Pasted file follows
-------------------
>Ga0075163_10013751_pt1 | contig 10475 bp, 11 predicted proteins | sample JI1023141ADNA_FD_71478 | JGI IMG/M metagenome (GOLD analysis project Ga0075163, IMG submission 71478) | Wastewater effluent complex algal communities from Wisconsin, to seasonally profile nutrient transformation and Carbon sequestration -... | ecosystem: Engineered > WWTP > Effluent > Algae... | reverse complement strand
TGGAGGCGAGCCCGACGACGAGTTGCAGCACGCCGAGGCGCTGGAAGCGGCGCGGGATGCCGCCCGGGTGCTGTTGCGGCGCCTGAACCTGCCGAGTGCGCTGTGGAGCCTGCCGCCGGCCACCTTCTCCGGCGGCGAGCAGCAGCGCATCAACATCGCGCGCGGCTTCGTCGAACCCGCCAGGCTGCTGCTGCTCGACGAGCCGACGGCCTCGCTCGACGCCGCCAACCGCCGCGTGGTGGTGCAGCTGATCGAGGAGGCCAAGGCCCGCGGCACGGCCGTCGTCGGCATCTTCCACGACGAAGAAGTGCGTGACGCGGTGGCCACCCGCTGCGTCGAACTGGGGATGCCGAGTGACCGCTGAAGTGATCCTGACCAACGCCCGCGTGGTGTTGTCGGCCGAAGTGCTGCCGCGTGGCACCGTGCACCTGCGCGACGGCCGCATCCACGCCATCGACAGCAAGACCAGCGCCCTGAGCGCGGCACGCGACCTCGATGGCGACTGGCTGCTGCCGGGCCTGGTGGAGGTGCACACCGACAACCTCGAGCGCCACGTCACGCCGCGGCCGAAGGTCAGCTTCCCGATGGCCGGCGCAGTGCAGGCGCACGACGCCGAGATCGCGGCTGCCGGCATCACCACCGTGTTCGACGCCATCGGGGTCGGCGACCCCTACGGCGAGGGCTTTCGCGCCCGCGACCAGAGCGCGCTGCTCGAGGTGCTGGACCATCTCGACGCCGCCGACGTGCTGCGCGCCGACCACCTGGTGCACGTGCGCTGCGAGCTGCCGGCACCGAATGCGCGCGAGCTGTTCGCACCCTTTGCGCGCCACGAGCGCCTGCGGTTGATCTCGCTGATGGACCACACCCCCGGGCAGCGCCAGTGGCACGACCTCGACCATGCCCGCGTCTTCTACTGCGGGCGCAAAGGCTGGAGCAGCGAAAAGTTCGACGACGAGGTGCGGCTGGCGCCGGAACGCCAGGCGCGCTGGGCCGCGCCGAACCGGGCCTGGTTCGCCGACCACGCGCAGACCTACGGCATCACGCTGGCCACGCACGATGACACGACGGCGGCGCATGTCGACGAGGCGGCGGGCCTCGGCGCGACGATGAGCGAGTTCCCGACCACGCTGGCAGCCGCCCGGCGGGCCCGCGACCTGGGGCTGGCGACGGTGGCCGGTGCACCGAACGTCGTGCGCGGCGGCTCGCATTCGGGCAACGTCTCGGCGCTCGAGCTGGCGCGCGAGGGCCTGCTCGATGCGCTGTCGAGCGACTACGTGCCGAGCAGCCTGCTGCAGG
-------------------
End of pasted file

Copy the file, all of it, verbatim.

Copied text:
>Ga0075163_10013751_pt1 | contig 10475 bp, 11 predicted proteins | sample JI1023141ADNA_FD_71478 | JGI IMG/M metagenome (GOLD analysis project Ga0075163, IMG submission 71478) | Wastewater effluent complex algal communities from Wisconsin, to seasonally profile nutrient transformation and Carbon sequestration -... | ecosystem: Engineered > WWTP > Effluent > Algae... | reverse complement strand
TGGAGGCGAGCCCGACGACGAGTTGCAGCACGCCGAGGCGCTGGAAGCGGCGCGGGATGCCGCCCGGGTGCTGTTGCGGCGCCTGAACCTGCCGAGTGCGCTGTGGAGCCTGCCGCCGGCCACCTTCTCCGGCGGCGAGCAGCAGCGCATCAACATCGCGCGCGGCTTCGTCGAACCCGCCAGGCTGCTGCTGCTCGACGAGCCGACGGCCTCGCTCGACGCCGCCAACCGCCGCGTGGTGGTGCAGCTGATCGAGGAGGCCAAGGCCCGCGGCACGGCCGTCGTCGGCATCTTCCACGACGAAGAAGTGCGTGACGCGGTGGCCACCCGCTGCGTCGAACTGGGGATGCCGAGTGACCGCTGAAGTGATCCTGACCAACGCCCGCGTGGTGTTGTCGGCCGAAGTGCTGCCGCGTGGCACCGTGCACCTGCGCGACGGCCGCATCCACGCCATCGACAGCAAGACCAGCGCCCTGAGCGCGGCACGCGACCTCGATGGCGACTGGCTGCTGCCGGGCCTGGTGGAGGTGCACACCGACAACCTCGAGCGCCACGTCACGCCGCGGCCGAAGGTCAGCTTCCCGATGGCCGGCGCAGTGCAGGCGCACGACGCCGAGATCGCGGCTGCCGGCATCACCACCGTGTTCGACGCCATCGGGGTCGGCGACCCCTACGGCGAGGGCTTTCGCGCCCGCGACCAGAGCGCGCTGCTCGAGGTGCTGGACCATCTCGACGCCGCCGACGTGCTGCGCGCCGACCACCTGGTGCACGTGCGCTGCGAGCTGCCGGCACCGAATGCGCGCGAGCTGTTCGCACCCTTTGCGCGCCACGAGCGCCTGCGGTTGATCTCGCTGATGGACCACACCCCCGGGCAGCGCCAGTGGCACGACCTCGACCATGCCCGCGTCTTCTACTGCGGGCGCAAAGGCTGGAGCAGCGAAAAGTTCGACGACGAGGTGCGGCTGGCGCCGGAACGCCAGGCGCGCTGGGCCGCGCCGAACCGGGCCTGGTTCGCCGACCACGCGCAGACCTACGGCATCACGCTGGCCACGCACGATGACACGACGGCGGCGCATGTCGACGAGGCGGCGGGCCTCGGCGCGACGATGAGCGAGTTCCCGACCACGCTGGCAGCCGCCCGGCGGGCCCGCGACCTGGGGCTGGCGACGGTGGCCGGTGCACCGAACGTCGTGCGCGGCGGCTCGCATTCGGGCAACGTCTCGGCGCTCGAGCTGGCGCGCGAGGGCCTGCTCGATGCGCTGTCGAGCGACTACGTGCCGAGCAGCCTGCTGCAGG